That's why a person on dialysis is given phosphate binders, which won't allow your body to absorb as much phosphate, and why they have monthly blood tests to test their phosphorus levels.

Limiting Potassium

Potassium controls nerve function in our bodies. It helps our hearts beat. It helps us grow muscle. But too much of it can affect our heart rhythms and even cause sudden death. Again, it is a substance that broken kidneys can't get rid of efficiently. So it's important in the dialysis diet to eat as little as possible. The American Kidney Organization has a chart of high potassium and low potassium foods. A general rule of thumb is to avoid dairy products and salt substitutes, rinse canned fruit, and leach high-potassium vegetables to remove some of the potassium.

On a normal diet, a healthy amount of potassium is about 3500 to 4500 milligrams per day. A potassium restricted diet allows about 2000 milligrams per day. Healthy kidneys, which do so much, also remove excess potassium in the body. Kidneys that no longer work can't do this, so it's necessary to restrict it.

Limiting Fluids

Dialysis helps remove fluids that your body can no longer get rid of. Restricting sodium and limiting fluid intake go hand in hand. Eat too much sodium, you get thirsty. Then you drink too much, and you retain that fluid. Then the dialysis machine has more fluid to remove.

Ask your dietitian how much fluid you are allowed daily. Typically it's about 36 ounces per day when on dialysis. That's only 8½ cups. And keep in mind, anything that becomes a liquid at room temperature counts as a liquid. So ice, JELL-O®, ice cream or sherbet and soup or broth all count.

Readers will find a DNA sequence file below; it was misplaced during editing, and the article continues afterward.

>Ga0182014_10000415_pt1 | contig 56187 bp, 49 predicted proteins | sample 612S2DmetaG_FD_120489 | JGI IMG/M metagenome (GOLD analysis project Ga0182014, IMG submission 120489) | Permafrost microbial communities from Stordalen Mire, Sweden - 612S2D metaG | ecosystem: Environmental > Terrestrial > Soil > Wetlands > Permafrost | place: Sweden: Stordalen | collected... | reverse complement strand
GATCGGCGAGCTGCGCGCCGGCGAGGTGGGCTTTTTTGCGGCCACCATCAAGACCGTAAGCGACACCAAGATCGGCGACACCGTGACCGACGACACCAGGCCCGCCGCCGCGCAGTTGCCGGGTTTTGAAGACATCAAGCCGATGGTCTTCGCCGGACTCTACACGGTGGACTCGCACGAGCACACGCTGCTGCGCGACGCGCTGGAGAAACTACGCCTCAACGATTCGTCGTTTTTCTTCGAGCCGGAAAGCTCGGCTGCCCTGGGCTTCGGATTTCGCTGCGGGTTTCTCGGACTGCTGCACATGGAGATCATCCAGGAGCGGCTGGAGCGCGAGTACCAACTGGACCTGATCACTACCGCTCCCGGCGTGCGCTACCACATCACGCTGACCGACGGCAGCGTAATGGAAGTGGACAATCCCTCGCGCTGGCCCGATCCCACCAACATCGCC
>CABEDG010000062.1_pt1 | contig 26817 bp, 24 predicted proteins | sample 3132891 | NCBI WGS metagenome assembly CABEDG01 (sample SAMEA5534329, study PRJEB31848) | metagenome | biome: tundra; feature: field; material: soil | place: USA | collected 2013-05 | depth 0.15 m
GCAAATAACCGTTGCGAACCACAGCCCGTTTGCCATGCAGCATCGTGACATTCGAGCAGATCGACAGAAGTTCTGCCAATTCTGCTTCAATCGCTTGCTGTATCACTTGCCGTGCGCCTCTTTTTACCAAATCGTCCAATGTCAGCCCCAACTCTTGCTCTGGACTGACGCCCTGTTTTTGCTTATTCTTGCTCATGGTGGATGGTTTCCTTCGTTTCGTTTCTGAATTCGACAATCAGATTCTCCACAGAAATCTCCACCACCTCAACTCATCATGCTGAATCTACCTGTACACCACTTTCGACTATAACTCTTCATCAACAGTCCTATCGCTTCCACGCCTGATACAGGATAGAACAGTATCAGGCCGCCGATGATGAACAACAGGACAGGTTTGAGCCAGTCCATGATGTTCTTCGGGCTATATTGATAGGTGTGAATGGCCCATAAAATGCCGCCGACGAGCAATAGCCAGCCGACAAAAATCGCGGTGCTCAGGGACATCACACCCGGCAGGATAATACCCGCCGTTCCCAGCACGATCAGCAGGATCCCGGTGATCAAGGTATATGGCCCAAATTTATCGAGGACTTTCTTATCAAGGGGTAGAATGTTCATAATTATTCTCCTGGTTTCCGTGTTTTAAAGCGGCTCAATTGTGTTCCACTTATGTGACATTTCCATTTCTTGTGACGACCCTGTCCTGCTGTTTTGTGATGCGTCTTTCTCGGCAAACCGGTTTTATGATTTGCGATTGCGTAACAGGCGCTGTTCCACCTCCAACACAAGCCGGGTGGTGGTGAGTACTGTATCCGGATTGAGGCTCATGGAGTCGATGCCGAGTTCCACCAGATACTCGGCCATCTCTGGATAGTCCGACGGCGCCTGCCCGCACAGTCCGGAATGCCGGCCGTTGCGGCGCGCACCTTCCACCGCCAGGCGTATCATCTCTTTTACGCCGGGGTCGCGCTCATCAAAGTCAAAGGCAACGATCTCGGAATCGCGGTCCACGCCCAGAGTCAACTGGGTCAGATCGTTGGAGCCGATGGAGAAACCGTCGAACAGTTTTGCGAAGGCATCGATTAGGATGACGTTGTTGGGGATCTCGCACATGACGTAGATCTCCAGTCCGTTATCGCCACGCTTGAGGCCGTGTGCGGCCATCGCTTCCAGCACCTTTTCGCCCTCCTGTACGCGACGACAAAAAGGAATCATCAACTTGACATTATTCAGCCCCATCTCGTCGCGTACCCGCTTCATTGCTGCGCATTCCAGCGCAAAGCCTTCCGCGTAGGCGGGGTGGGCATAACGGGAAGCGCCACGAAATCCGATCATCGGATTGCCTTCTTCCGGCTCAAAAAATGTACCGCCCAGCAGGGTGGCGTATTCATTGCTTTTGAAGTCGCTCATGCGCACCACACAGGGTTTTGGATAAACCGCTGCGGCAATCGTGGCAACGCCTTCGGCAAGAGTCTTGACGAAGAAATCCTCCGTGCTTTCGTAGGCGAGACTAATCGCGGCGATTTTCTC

There are a lot of barriers to limiting fluid. Many people say they don't worry about it because dialysis will take care of it. Others say it's just too hard, if they can't drink, it's all they think about. Still others say they think they aren't drinking very much at all, but when they get to dialysis they find they overdid it.

Patients just like yourselves have found important methods to help ensure they keep to the amounts they are supposed to drink. A study showed that more knowledge was a powerful tool. Doing some study, or talking to a professional about the way the kidneys work, the role of dialysis, and what will happen if you don't adhere to the regimen...this has helped many people to stay on course.

Tips to get through the day

  • If you are taking a lot of pills and don't want to waste most of your fluid allowance taking them, try this- put a pill in your mouth, take a small sip of liquid, tilt your head back and let the pill float to the back of your throat, then swallow.
  • If you're thirsty, suck on a hard candy. Make it sugar-free if you're diabetic. Sugar-free gum is another option.
  • Brush your teeth often, it will help keep your mouth from drying out.
  • Measure out some ice chips and chew on them. Remember to include them in your fluid count.
  • You can measure out your water for the day and put it into a container. That's a good way of keeping track.

Overview

If you're on dialysis, listen to your doctor and nutritionist. Write down what they say, research it, talk to friends. This is a diet that needs to become your new lifestyle. It will help to keep you alive and give you better quality of life. MagicKitchen.com can help in the form of frozen dialysis friendly meals.